A recent discussion about how the licenses of Windows, SQL and SharePoint Servers should be handled when we are developing solutions using Virtual Machines made me throw away a mail to Emma Explains Licensing. The concern was that; do we have to pay licenses for every VM or test server? That would have been insane! But I wanted to have this explained how this licensing works - a lot of you perhaps already know but I always have a hard time getting all the different licensing options and rules.
Remote Debugging is a great feature to use, especially when you work with virtual machines. It allows you to develop and debug locally but have the code running on another machine, virtual or physical. Microsoft SharePoint can’t be installed on a Windows Vista or XP workstation, but needs to be installed on Windows Server 2003 or 2008, so the general recommendations has been for developers to have either Windows Server as their main OS or have a virtual machine with Windows Server.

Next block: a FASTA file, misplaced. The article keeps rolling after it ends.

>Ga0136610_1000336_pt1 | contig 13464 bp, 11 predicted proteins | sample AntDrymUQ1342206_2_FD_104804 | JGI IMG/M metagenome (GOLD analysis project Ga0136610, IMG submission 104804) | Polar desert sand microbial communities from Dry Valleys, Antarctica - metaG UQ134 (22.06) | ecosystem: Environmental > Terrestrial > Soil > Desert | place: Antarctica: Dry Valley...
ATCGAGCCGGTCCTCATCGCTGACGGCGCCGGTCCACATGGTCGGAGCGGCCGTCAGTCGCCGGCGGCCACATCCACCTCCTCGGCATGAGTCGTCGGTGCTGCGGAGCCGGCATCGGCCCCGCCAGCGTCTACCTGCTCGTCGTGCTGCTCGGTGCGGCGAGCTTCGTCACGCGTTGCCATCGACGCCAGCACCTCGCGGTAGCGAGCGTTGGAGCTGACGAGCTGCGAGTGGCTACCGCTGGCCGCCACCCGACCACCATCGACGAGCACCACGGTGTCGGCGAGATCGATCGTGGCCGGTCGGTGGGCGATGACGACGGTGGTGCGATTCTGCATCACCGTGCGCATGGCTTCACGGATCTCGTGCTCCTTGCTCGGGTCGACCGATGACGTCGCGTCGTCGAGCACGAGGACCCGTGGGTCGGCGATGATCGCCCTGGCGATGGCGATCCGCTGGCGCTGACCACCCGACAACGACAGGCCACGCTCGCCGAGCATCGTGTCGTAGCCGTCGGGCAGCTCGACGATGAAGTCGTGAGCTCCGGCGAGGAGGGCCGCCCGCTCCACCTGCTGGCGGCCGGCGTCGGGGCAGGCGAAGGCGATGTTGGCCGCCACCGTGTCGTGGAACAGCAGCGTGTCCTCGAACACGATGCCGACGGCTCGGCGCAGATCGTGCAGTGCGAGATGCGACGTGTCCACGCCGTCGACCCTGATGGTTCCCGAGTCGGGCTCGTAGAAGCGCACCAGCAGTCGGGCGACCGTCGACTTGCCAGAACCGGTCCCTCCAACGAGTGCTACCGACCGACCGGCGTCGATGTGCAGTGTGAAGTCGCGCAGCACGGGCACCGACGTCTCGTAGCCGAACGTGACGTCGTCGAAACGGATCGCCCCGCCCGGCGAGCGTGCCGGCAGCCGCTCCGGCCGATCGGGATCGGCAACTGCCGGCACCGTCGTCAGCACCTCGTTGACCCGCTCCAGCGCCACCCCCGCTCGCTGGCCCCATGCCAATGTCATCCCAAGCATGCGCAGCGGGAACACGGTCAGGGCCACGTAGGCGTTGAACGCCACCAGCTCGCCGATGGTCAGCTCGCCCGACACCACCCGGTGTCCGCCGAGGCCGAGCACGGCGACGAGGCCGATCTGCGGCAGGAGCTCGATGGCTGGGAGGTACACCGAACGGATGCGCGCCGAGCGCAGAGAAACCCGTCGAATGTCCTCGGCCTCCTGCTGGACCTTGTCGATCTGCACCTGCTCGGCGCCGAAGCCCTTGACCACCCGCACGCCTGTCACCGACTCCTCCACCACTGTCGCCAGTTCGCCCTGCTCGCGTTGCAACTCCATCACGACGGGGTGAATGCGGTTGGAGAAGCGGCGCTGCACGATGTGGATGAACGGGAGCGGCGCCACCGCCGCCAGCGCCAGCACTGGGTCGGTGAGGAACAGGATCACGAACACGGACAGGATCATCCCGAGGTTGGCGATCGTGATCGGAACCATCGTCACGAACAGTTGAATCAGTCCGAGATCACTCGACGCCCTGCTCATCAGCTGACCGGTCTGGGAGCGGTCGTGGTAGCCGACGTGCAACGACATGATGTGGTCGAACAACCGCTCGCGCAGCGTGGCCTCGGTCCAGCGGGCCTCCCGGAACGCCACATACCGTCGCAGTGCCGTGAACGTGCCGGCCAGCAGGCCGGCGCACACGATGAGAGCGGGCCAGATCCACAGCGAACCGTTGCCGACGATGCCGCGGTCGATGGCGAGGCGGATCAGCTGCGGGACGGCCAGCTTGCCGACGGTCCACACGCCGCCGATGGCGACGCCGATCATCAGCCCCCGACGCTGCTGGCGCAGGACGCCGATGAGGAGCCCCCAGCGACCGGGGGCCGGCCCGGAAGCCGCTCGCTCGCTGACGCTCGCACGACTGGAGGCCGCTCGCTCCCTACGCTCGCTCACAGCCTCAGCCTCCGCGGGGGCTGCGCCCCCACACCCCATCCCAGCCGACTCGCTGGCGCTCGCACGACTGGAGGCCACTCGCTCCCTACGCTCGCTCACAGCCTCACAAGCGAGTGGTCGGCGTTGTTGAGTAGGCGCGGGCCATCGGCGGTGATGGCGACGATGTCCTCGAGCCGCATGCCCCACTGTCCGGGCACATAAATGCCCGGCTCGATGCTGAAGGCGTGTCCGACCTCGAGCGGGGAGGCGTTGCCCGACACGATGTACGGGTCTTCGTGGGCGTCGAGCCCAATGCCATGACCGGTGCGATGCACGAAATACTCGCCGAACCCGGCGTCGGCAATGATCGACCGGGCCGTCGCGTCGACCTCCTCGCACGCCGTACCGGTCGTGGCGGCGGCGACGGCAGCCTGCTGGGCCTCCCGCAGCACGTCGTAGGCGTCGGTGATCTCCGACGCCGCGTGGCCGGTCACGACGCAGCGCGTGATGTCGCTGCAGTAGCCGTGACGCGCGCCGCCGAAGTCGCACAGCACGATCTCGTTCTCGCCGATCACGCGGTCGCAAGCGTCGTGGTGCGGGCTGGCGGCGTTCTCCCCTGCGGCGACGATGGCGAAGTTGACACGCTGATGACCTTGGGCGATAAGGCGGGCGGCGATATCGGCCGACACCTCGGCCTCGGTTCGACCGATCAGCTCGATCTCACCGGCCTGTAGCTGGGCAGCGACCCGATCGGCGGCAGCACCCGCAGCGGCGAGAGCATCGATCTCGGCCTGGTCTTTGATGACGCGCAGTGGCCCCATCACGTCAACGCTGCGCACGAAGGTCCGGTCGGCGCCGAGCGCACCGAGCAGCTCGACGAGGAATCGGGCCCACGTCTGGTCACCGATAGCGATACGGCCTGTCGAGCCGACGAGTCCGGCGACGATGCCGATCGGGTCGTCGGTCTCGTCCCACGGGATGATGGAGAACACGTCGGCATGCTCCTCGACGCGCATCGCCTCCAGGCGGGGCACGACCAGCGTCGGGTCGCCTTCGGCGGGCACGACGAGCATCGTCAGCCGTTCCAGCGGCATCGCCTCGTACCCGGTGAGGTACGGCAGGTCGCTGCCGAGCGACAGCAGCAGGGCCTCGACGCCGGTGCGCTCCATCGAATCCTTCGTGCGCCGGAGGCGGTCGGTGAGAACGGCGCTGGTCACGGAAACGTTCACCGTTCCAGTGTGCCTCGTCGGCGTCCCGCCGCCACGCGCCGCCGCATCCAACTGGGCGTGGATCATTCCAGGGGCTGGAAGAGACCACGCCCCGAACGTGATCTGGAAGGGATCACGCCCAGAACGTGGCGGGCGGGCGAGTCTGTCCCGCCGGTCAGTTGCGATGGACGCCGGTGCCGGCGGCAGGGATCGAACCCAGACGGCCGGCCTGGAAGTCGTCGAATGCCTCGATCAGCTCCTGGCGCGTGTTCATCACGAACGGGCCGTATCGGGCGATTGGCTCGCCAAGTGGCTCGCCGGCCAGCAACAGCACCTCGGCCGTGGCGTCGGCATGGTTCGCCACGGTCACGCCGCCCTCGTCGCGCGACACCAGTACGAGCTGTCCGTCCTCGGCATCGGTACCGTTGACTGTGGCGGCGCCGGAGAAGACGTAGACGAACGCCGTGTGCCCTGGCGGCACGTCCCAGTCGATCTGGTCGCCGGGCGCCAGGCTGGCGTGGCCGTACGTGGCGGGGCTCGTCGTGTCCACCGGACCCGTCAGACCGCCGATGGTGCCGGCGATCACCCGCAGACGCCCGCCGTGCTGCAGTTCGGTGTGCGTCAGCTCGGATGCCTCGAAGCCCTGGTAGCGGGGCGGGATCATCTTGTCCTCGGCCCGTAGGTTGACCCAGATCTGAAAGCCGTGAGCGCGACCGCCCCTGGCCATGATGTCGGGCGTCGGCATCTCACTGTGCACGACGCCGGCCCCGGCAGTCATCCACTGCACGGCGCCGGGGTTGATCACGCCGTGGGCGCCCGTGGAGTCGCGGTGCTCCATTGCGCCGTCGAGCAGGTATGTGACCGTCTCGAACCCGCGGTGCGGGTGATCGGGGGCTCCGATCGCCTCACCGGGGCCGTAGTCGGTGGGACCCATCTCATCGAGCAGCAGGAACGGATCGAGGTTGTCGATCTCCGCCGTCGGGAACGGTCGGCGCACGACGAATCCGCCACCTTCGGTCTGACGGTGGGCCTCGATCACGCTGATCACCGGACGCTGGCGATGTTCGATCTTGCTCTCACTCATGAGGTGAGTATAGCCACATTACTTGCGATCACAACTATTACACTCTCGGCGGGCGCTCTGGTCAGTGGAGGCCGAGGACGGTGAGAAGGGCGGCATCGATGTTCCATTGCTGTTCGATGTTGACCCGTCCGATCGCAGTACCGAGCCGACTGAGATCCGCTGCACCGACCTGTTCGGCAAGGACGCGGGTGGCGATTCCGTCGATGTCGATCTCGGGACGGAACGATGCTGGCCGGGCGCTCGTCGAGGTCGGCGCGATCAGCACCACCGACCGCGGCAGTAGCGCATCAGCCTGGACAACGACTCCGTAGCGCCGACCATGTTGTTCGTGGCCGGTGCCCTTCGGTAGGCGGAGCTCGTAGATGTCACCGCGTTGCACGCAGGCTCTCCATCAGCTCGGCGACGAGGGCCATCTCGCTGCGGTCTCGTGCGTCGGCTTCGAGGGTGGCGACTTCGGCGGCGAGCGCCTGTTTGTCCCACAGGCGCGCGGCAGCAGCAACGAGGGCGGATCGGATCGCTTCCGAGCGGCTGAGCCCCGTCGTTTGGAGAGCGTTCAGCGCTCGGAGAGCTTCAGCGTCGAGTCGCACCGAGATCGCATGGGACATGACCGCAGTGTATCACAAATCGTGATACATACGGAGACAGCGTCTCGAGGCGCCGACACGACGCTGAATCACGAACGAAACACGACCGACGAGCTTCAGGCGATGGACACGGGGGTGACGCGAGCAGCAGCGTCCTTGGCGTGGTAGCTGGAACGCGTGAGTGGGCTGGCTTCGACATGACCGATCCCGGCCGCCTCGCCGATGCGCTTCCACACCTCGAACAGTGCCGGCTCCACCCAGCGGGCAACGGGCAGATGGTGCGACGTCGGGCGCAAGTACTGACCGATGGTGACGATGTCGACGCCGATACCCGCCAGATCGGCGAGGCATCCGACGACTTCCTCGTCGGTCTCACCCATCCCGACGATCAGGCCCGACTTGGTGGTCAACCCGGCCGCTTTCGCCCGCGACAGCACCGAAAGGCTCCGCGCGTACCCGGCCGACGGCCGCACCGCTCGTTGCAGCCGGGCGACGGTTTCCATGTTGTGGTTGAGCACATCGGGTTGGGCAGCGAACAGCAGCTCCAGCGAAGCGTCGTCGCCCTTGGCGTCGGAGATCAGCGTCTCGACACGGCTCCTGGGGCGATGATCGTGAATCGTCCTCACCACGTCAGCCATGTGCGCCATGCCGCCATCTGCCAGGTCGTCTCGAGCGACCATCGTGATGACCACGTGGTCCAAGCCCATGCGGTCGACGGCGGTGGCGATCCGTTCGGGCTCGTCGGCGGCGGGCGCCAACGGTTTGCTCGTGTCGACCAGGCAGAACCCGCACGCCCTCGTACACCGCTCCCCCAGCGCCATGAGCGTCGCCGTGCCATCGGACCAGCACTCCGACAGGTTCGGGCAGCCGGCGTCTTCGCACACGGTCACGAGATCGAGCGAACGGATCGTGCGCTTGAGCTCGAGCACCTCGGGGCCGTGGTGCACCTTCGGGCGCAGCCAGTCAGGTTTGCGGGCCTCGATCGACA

Virtual PC and Virtual Server uses Virtual Hard Disk which may be dynamically sized, that is they don’t occupy the whole size of the disk on the host system. But they may take up much more than the guest operating system reports. I will show you how to reduce the size of you dynamically expanding virtual disk, using the tools provided with Virtual PC 2007 beta 2 (it’s the same on VPC 2004).
Since Internet Explorer 7 is on Windows Update and installed as a high-priority update a lot of users have Internet Explorer 7 installed or you are using the brand new Windows Vista, but how do you do when you are a web application developer and have to test it on Internet Explorer 6. Yes, Internet Explorer 6 will be with us for a long time. You have three options: Have a secondary machine stand by with Internet Explorer 6.